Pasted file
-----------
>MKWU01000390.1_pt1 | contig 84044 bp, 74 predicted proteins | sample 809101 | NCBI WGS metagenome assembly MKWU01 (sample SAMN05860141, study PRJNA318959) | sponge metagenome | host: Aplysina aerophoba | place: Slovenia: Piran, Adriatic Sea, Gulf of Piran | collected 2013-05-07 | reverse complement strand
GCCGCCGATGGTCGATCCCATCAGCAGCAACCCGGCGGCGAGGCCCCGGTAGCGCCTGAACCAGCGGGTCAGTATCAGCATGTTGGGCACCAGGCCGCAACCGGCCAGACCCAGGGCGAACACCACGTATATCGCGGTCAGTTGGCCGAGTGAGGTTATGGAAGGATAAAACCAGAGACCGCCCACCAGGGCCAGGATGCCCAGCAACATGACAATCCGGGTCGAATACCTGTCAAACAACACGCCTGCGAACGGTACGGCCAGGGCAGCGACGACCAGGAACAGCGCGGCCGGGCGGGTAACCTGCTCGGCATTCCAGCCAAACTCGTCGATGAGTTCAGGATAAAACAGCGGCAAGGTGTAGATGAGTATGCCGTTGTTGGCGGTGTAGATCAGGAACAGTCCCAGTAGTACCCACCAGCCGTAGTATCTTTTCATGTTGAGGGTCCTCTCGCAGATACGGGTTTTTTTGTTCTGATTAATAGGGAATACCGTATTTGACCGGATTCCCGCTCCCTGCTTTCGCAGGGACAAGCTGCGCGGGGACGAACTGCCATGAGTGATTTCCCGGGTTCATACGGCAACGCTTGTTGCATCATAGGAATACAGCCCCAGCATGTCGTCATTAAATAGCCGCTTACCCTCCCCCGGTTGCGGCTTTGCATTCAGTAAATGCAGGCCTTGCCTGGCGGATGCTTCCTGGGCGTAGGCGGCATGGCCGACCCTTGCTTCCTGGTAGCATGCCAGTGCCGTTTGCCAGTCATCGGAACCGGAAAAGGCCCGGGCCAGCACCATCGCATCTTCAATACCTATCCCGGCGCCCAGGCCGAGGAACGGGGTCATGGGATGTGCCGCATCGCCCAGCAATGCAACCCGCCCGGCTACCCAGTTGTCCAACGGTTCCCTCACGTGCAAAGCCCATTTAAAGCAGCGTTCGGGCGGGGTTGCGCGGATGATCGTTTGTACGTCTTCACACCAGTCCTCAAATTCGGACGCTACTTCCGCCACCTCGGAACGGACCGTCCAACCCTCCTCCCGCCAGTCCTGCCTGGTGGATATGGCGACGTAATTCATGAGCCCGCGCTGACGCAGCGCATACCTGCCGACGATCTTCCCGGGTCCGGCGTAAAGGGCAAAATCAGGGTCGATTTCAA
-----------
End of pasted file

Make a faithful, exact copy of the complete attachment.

>MKWU01000390.1_pt1 | contig 84044 bp, 74 predicted proteins | sample 809101 | NCBI WGS metagenome assembly MKWU01 (sample SAMN05860141, study PRJNA318959) | sponge metagenome | host: Aplysina aerophoba | place: Slovenia: Piran, Adriatic Sea, Gulf of Piran | collected 2013-05-07 | reverse complement strand
GCCGCCGATGGTCGATCCCATCAGCAGCAACCCGGCGGCGAGGCCCCGGTAGCGCCTGAACCAGCGGGTCAGTATCAGCATGTTGGGCACCAGGCCGCAACCGGCCAGACCCAGGGCGAACACCACGTATATCGCGGTCAGTTGGCCGAGTGAGGTTATGGAAGGATAAAACCAGAGACCGCCCACCAGGGCCAGGATGCCCAGCAACATGACAATCCGGGTCGAATACCTGTCAAACAACACGCCTGCGAACGGTACGGCCAGGGCAGCGACGACCAGGAACAGCGCGGCCGGGCGGGTAACCTGCTCGGCATTCCAGCCAAACTCGTCGATGAGTTCAGGATAAAACAGCGGCAAGGTGTAGATGAGTATGCCGTTGTTGGCGGTGTAGATCAGGAACAGTCCCAGTAGTACCCACCAGCCGTAGTATCTTTTCATGTTGAGGGTCCTCTCGCAGATACGGGTTTTTTTGTTCTGATTAATAGGGAATACCGTATTTGACCGGATTCCCGCTCCCTGCTTTCGCAGGGACAAGCTGCGCGGGGACGAACTGCCATGAGTGATTTCCCGGGTTCATACGGCAACGCTTGTTGCATCATAGGAATACAGCCCCAGCATGTCGTCATTAAATAGCCGCTTACCCTCCCCCGGTTGCGGCTTTGCATTCAGTAAATGCAGGCCTTGCCTGGCGGATGCTTCCTGGGCGTAGGCGGCATGGCCGACCCTTGCTTCCTGGTAGCATGCCAGTGCCGTTTGCCAGTCATCGGAACCGGAAAAGGCCCGGGCCAGCACCATCGCATCTTCAATACCTATCCCGGCGCCCAGGCCGAGGAACGGGGTCATGGGATGTGCCGCATCGCCCAGCAATGCAACCCGCCCGGCTACCCAGTTGTCCAACGGTTCCCTCACGTGCAAAGCCCATTTAAAGCAGCGTTCGGGCGGGGTTGCGCGGATGATCGTTTGTACGTCTTCACACCAGTCCTCAAATTCGGACGCTACTTCCGCCACCTCGGAACGGACCGTCCAACCCTCCTCCCGCCAGTCCTGCCTGGTGGATATGGCGACGTAATTCATGAGCCCGCGCTGACGCAGCGCATACCTGCCGACGATCTTCCCGGGTCCGGCGTAAAGGGCAAAATCAGGGTCGATTTCAA